Just over a year into recreational cannabis sales in the state, California’s Office of Administrative Law announced on Wednesday it had officially approved proposed rules submitted by the state’s three regulatory agencies. The new, “permanent” regulations take effect immediately but are subject to future revision.
“These approved regulations are the culmination of more than two years of hard work by California’s cannabis licensing authorities,” Bureau Chief Lori Ajax said in the official statement. “Public feedback was invaluable in helping us develop clear regulations for cannabis businesses and ensuring public safety.”
The rules were developed under California’s Medicinal and Adult-Use Cannabis Regulation and Safety Act which created one regulatory system for both medicinal and recreational cannabis. The rules govern the growing, packaging, testing, sale, delivery, and marketing of cannabis within the state.
#ICYMI, California’s three state #cannabis licensing authorities today announced that the Office of Administrative Law (OAL) has officially approved state regulations for cannabis #businesses across the supply chain from cultivation to retail! Read more: https://t.co/RUuzxMAFPZ pic.twitter.com/lp5LjYtp3a
— BCC Info (@BCCinfo_dca) January 17, 2019
The 160 pages of permanent regulations replace those originally issued through the emergency rulemaking process to meet a legislative mandate to launch California’s regulated cannabis market on Jan. 1, 2018. The emergency ruleset was first adopted in December 2017, then was readopted in June of 2018, and it remained in effect until the permanent rules were approved on Wednesday.
The three agencies involved in regulating the state’s cannabis industry include the Bureau of Cannabis Control, California Department of Public Health, and the California Department of Food and Agriculture. Each agency’s final regulations are posted on the California Cannabis Portal.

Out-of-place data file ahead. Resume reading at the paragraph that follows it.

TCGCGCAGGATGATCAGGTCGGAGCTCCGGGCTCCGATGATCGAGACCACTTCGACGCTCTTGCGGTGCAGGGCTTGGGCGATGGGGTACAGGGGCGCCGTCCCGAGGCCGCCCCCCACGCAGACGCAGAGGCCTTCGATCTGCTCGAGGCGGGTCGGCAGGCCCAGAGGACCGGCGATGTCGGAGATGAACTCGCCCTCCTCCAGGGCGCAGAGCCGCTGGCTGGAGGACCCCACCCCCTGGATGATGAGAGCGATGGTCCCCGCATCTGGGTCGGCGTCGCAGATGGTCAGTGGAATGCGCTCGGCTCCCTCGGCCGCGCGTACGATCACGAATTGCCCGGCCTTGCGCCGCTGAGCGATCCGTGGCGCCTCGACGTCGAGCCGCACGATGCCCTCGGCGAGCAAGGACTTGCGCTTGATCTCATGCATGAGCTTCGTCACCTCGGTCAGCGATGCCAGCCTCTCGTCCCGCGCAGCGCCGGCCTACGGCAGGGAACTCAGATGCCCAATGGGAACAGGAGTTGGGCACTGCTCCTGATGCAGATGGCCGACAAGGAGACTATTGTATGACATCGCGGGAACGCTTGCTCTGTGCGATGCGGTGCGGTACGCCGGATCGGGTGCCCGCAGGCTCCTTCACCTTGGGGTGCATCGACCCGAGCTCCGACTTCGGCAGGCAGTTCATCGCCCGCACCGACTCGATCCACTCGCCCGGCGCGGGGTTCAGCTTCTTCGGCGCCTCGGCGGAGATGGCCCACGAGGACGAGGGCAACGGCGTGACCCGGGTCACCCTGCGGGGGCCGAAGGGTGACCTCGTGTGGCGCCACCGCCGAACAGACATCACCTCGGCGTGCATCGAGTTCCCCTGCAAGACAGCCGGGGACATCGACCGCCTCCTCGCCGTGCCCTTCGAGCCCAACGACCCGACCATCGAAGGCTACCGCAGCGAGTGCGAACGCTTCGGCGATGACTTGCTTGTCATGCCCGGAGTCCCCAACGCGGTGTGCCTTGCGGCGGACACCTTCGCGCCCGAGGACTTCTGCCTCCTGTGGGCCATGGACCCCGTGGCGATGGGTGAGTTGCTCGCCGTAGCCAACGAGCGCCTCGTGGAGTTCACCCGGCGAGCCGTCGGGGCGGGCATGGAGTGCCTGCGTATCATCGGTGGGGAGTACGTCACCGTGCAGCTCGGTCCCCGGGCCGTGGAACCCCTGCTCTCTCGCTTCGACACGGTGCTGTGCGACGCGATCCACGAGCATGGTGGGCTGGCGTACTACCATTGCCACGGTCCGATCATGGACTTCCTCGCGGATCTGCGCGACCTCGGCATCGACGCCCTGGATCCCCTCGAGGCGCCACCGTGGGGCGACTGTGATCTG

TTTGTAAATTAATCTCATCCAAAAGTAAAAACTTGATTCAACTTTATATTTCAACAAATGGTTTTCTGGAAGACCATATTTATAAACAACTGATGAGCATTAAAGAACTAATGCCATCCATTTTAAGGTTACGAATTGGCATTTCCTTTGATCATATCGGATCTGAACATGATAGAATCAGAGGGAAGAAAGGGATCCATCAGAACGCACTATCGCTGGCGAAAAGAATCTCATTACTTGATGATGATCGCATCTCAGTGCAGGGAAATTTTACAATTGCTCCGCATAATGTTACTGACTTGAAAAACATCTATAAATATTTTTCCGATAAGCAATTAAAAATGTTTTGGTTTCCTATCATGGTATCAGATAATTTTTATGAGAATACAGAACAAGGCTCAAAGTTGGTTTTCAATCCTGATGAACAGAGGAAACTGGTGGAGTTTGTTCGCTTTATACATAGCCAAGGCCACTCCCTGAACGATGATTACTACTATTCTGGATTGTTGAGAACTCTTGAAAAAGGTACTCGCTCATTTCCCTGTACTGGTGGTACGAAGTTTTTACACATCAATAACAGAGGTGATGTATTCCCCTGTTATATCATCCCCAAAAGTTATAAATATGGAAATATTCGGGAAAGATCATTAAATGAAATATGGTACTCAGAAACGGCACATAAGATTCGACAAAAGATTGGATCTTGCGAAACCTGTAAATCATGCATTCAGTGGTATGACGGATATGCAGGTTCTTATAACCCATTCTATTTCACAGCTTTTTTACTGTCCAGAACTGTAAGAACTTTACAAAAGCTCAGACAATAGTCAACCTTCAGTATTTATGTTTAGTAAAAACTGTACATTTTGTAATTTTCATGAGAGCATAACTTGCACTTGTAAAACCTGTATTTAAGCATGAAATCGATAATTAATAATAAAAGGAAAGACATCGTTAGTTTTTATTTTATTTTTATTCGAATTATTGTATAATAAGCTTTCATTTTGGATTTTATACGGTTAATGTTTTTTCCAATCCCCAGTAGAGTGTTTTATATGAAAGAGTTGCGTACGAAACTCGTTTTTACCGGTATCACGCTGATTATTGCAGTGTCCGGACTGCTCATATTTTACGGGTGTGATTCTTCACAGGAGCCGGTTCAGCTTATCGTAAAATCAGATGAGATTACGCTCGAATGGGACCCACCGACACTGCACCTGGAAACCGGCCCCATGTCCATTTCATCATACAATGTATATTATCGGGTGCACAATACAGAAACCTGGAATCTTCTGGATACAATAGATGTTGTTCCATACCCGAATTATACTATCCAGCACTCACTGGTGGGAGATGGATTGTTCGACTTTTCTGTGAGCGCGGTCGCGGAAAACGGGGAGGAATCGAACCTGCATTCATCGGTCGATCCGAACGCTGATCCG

All three agencies submitted the final draft of proposed permanent cannabis regulations to the California Office of Administrative Law for review on December 3, and they were made public just a few days later on Dec. 7, 2018.
"Love it or hate it, California has regulations for commercial cannabis. There are no asterisks." — Hezekiah Allen, former executive director, California Growers Association
The move comes just days after the passage of a deadline for licensing of legacy co-ops. Under the emergency rules, cannabis collectives and cooperatives in the state were given one year to get properly licensed. As of January 10, medical marijuana collectives and cooperatives which are not properly licensed run the risk of paying hefty fines and potentially being charged with felonies.
The Bureau of Cannabis Control, the lead agency in regulating commercial cannabis licenses in California, is responsible for licensing retailers, distributors, testing laboratories, microbusinesses, and temporary cannabis events.
Statewide home delivery approved
One of the more controversial provisions in regulations drafted by the Bureau of Cannabis Control allows home deliveries of marijuana throughout the state, including to residents in municipalities where cannabis sales have been banned.
Both consumers and cannabis companies alike had pushed for home delivery as residents in vast stretches of the state are left with no convenient way to purchase cannabis products.